"And I am in excellent case for this, for though born a gentleman, I have no prejudices. My father, who is himself very enlightened and very liberal, leaves me free. I have an uncle who is a Republican; an aunt who is a Legitimist—and what is still more, a saint; and another uncle who is a Conservative. It is not vanity that leads me to speak of these things; but only a desire to show you that, having a foot in all parties, I am quite willing to compare them dispassionately and make a good choice. Once master of the holy truth, you may be sure, dear old Lescande, I shall serve it unto death—with my tongue, with my pen, and with my sword!"
Such sentiments as these, pronounced with sincere emotion and accompanied by a warm clasp of the hand, drew tears from the old Lescande, otherwise called Wolfhead.
CHAPTER II. FRUIT FROM THE HOTBED OF PARIS
Early one morning, about eight years after these high resolves, Louis de Camors rode out from the 'porte-cochere' of the small hotel he had occupied with his father.
Nothing could be gayer than Paris was that morning, at that charming golden hour of the day when the world seems peopled only with good and generous spirits who love one another. Paris does not pique herself on her generosity; but she still takes to herself at this charming hour an air of innocence, cheerfulness, and amiable cordiality.
The little carts with bells, that pass one another rapidly, make one believe the country is covered with roses. The cries of old Paris cut with their sharp notes the deep murmur of a great city just awaking.
You see the jolly concierges sweeping the white footpaths; half-dressed merchants taking down their shutters with great noise; and groups of ostlers, in Scotch caps, smoking and fraternizing on the hotel steps.
You hear the questions of the sociable neighborhood; the news proper to awakening; speculations on the weather bandied across from door to door, with much interest.
Young milliners, a little late, walk briskly toward town with elastic step, making now a short pause before a shop just opened; again taking wing like a bee just scenting a flower.
Even the dead in this gay Paris morning seem to go gayly to the cemetery, with their jovial coachmen grinning and nodding as they pass.
Superbly aloof from these agreeable impressions, Louis de Camors, a little pale, with half-closed eyes and a cigar between his teeth, rode into the Rue de Bourgogne at a walk, broke into a canter on the Champs Elysees, and galloped thence to the Bois. After a brisk run, he returned by chance through the Porte Maillot, then not nearly so thickly inhabited as it is to-day. Already, however, a few pretty houses, with green lawns in front, peeped out from the bushes of lilac and clematis. Before the green railings of one of these a gentleman played hoop with a very young, blond-haired child. His age belonged in that uncertain area which may range from twenty-five to forty. He wore a white cravat, spotless as snow; and two triangles of short, thick beard, cut like the boxwood at Versailles, ornamented his cheeks. If Camors saw this personage he did not honor him with the slightest notice. He was, notwithstanding, his former comrade Lescande, who had been lost sight of for several years by his warmest college friend. Lescande, however, whose memory seemed better, felt his heart leap with joy at the majestic appearance of the young cavalier who approached him. He made a movement to rush forward; a smile covered his good-natured face, but it ended in a grimace. Evidently he had been forgotten. Camors, now not more than a couple of feet from him, was passing on, and his handsome countenance gave not the slightest sign of emotion. Suddenly, without changing a single line of his face, he drew rein, took the cigar from his lips, and said, in a tranquil voice:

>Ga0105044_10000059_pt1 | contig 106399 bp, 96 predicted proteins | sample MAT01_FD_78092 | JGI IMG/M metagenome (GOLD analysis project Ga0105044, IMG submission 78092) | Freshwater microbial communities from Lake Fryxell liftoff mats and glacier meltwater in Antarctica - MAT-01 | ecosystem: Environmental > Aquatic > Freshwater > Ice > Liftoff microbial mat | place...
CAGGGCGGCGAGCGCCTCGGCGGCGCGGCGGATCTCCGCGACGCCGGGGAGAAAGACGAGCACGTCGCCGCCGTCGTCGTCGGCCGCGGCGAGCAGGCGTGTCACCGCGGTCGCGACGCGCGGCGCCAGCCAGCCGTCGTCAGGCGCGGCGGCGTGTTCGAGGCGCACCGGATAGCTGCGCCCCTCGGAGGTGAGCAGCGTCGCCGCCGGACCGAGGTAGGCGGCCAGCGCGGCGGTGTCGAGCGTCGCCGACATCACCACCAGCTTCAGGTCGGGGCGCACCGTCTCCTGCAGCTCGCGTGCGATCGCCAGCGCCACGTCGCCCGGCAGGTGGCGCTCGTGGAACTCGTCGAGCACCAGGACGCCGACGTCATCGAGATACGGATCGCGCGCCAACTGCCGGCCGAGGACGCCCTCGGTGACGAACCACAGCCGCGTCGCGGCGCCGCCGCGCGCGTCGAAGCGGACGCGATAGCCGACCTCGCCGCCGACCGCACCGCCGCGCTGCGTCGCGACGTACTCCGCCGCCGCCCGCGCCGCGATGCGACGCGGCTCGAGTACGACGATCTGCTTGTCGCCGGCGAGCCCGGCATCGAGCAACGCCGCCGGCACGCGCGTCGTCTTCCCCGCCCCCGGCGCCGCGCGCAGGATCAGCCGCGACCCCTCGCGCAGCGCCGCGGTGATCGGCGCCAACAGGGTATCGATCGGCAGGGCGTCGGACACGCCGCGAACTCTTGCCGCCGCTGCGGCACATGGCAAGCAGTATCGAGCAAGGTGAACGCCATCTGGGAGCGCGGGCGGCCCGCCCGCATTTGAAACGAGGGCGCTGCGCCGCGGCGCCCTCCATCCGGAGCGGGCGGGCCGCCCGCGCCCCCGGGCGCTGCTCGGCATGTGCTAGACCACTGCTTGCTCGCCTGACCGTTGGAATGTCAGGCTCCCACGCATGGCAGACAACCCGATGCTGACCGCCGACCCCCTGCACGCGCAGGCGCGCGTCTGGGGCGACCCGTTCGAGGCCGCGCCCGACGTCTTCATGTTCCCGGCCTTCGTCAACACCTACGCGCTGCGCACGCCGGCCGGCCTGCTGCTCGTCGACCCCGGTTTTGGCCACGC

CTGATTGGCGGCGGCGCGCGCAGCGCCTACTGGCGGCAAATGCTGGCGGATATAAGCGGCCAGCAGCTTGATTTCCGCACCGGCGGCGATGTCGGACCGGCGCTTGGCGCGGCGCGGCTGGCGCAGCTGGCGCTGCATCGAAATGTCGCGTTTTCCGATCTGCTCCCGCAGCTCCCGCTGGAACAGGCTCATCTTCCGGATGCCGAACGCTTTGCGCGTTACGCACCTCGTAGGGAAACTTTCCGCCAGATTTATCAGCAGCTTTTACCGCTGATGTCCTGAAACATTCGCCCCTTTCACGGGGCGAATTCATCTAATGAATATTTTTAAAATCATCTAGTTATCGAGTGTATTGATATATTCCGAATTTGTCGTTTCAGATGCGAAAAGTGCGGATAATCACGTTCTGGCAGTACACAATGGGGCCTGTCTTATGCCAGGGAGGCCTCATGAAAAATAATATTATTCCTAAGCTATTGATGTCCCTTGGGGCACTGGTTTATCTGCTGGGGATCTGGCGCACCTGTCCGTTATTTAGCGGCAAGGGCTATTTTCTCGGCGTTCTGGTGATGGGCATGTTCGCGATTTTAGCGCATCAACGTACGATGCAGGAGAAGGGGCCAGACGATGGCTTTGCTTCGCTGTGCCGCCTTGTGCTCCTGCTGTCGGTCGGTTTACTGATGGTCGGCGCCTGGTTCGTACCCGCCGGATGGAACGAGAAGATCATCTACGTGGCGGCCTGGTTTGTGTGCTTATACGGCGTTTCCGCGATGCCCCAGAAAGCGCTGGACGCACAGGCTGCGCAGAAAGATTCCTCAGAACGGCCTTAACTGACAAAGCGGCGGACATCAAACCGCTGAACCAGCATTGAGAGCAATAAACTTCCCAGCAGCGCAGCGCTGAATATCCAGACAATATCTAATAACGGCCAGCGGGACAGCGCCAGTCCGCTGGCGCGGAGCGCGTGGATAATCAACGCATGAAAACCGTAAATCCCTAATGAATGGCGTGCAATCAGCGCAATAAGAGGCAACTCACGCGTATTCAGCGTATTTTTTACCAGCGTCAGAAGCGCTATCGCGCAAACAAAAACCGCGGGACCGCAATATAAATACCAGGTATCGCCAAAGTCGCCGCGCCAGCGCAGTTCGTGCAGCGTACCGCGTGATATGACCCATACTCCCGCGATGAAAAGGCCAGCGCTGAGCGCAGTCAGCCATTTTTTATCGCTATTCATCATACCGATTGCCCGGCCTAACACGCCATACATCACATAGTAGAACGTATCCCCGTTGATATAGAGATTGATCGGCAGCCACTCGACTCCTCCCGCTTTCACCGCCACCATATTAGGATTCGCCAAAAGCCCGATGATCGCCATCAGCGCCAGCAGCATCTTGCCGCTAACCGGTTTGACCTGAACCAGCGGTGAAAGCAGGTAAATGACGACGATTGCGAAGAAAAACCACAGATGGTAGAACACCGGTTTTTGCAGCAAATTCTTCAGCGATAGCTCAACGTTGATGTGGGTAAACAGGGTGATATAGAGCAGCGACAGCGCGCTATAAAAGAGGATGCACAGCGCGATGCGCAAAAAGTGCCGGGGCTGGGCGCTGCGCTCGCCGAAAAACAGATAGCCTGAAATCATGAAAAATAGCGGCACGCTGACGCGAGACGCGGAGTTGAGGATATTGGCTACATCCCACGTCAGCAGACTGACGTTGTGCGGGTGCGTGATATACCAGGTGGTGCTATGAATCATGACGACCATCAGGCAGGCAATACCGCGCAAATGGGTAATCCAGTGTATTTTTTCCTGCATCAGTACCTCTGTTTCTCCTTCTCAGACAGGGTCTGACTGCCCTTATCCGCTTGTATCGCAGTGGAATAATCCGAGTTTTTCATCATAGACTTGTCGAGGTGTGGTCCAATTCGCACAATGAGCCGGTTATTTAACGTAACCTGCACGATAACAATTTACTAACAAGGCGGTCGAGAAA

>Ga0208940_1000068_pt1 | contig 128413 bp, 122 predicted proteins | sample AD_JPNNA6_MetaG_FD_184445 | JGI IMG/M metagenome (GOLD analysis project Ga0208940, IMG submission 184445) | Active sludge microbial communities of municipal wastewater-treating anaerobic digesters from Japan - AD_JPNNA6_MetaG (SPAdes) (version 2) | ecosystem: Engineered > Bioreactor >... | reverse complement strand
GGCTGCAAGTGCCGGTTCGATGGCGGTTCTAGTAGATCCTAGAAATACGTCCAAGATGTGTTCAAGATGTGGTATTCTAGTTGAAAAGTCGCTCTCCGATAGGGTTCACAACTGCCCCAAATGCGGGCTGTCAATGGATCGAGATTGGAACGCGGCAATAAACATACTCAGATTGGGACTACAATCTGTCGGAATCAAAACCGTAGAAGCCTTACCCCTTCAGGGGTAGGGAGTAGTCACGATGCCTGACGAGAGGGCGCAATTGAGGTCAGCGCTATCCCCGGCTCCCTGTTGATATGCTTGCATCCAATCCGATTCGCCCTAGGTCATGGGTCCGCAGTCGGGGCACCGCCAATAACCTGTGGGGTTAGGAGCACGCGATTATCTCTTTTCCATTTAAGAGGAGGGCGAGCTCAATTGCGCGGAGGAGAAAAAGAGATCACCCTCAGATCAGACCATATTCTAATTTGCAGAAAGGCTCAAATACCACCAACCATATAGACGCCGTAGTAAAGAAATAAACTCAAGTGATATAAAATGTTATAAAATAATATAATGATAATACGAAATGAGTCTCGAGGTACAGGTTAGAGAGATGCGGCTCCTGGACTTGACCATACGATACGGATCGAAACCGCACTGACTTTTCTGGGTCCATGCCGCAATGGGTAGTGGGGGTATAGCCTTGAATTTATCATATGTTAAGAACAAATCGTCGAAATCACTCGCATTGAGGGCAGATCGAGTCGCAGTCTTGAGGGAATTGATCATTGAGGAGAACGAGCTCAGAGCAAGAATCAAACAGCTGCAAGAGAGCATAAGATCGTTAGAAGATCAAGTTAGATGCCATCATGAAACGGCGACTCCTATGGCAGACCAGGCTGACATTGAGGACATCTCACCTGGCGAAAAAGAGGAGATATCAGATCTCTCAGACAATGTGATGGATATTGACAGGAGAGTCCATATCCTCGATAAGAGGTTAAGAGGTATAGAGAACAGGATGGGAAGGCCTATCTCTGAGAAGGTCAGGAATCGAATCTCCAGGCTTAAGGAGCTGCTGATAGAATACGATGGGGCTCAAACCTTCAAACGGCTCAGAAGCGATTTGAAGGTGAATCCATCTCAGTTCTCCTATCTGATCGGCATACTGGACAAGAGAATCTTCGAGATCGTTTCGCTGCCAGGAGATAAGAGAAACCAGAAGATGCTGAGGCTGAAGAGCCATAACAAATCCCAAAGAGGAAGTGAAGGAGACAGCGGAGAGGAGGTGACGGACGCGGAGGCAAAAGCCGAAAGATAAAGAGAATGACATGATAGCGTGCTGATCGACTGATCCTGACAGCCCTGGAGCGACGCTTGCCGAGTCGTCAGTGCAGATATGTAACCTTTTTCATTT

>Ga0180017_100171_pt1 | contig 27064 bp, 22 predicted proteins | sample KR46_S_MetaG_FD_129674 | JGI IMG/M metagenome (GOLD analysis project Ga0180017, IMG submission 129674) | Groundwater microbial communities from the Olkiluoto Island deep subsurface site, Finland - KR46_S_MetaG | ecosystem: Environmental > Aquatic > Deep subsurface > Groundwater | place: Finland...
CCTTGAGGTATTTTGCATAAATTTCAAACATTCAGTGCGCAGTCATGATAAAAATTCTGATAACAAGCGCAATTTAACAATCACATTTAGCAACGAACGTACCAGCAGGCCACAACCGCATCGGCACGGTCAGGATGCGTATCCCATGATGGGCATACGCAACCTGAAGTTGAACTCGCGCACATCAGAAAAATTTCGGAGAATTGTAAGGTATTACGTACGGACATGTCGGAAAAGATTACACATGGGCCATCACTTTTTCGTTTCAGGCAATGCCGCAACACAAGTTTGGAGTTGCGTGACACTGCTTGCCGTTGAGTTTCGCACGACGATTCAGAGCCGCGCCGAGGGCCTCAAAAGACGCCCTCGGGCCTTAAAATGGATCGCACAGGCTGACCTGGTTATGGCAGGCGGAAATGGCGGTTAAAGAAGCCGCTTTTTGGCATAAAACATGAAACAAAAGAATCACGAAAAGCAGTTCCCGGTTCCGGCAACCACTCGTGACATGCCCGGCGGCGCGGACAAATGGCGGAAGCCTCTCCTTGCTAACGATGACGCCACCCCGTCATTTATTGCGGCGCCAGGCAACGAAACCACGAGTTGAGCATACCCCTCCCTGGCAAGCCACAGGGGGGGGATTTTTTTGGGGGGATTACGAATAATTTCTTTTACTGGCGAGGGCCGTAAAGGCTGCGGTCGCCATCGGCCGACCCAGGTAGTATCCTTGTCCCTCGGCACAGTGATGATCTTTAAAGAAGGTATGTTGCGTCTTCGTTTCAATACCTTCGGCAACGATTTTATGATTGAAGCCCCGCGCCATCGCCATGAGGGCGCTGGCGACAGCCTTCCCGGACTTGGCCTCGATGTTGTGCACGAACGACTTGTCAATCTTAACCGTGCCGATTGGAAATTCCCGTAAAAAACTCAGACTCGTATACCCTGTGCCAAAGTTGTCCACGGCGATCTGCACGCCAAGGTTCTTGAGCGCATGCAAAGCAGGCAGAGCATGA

"Hello! You have no longer a wolf head!"
"Ha! Then you know me?" cried Lescande.
"Know you? Why not?"
"I thought—I was afraid—on account of my beard—"
"Bah! your beard does not change you—except that it becomes you. But what are you doing here?"
"Doing here! Why, my dear friend, I am at home here. Dismount, I pray you, and come into my house."
"Well, why not?" replied Camors, with the same voice and manner of supreme indifference; and, throwing his bridle to the servant who followed him, he passed through the gardengate, led, supported, caressed by the trembling hand of Lescande.
The garden was small, but beautifully tended and full of rare plants. At the end, a small villa, in the Italian style, showed its graceful porch.
"Ah, that is pretty!" exclaimed Camors, at last.
"And you recognize my plan, Number Three, do you not?" asked Lescande, eagerly.
"Your plan Number Three? Ah, yes, perfectly," replied Camors, absently. "And your pretty little cousin—is she within?"